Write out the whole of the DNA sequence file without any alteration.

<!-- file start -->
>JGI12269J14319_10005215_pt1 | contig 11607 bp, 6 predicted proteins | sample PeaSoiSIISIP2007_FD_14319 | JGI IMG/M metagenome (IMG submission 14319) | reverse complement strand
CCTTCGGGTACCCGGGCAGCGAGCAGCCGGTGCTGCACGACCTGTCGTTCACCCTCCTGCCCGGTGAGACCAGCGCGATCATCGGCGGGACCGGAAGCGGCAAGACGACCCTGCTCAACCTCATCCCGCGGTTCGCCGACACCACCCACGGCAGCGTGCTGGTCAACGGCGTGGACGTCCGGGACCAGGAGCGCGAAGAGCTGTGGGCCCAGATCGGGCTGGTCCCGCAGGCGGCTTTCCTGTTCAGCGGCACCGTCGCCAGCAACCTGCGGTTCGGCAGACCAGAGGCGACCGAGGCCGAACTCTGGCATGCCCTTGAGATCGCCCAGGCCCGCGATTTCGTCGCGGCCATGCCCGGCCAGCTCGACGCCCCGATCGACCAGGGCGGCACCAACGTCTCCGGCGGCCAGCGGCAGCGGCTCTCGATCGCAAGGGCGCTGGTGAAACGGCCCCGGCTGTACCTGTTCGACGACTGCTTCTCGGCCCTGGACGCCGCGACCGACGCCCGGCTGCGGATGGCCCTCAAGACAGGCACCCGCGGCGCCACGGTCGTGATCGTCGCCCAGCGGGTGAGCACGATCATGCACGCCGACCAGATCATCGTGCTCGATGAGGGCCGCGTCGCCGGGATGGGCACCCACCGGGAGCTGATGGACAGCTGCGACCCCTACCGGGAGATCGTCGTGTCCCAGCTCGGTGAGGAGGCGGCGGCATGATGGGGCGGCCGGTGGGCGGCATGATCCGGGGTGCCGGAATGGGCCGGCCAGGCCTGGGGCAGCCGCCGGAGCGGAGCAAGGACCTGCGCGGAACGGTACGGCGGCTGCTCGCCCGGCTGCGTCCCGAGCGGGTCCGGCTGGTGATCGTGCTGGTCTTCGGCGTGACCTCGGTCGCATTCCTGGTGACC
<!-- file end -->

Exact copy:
>JGI12269J14319_10005215_pt1 | contig 11607 bp, 6 predicted proteins | sample PeaSoiSIISIP2007_FD_14319 | JGI IMG/M metagenome (IMG submission 14319) | reverse complement strand
CCTTCGGGTACCCGGGCAGCGAGCAGCCGGTGCTGCACGACCTGTCGTTCACCCTCCTGCCCGGTGAGACCAGCGCGATCATCGGCGGGACCGGAAGCGGCAAGACGACCCTGCTCAACCTCATCCCGCGGTTCGCCGACACCACCCACGGCAGCGTGCTGGTCAACGGCGTGGACGTCCGGGACCAGGAGCGCGAAGAGCTGTGGGCCCAGATCGGGCTGGTCCCGCAGGCGGCTTTCCTGTTCAGCGGCACCGTCGCCAGCAACCTGCGGTTCGGCAGACCAGAGGCGACCGAGGCCGAACTCTGGCATGCCCTTGAGATCGCCCAGGCCCGCGATTTCGTCGCGGCCATGCCCGGCCAGCTCGACGCCCCGATCGACCAGGGCGGCACCAACGTCTCCGGCGGCCAGCGGCAGCGGCTCTCGATCGCAAGGGCGCTGGTGAAACGGCCCCGGCTGTACCTGTTCGACGACTGCTTCTCGGCCCTGGACGCCGCGACCGACGCCCGGCTGCGGATGGCCCTCAAGACAGGCACCCGCGGCGCCACGGTCGTGATCGTCGCCCAGCGGGTGAGCACGATCATGCACGCCGACCAGATCATCGTGCTCGATGAGGGCCGCGTCGCCGGGATGGGCACCCACCGGGAGCTGATGGACAGCTGCGACCCCTACCGGGAGATCGTCGTGTCCCAGCTCGGTGAGGAGGCGGCGGCATGATGGGGCGGCCGGTGGGCGGCATGATCCGGGGTGCCGGAATGGGCCGGCCAGGCCTGGGGCAGCCGCCGGAGCGGAGCAAGGACCTGCGCGGAACGGTACGGCGGCTGCTCGCCCGGCTGCGTCCCGAGCGGGTCCGGCTGGTGATCGTGCTGGTCTTCGGCGTGACCTCGGTCGCATTCCTGGTGACC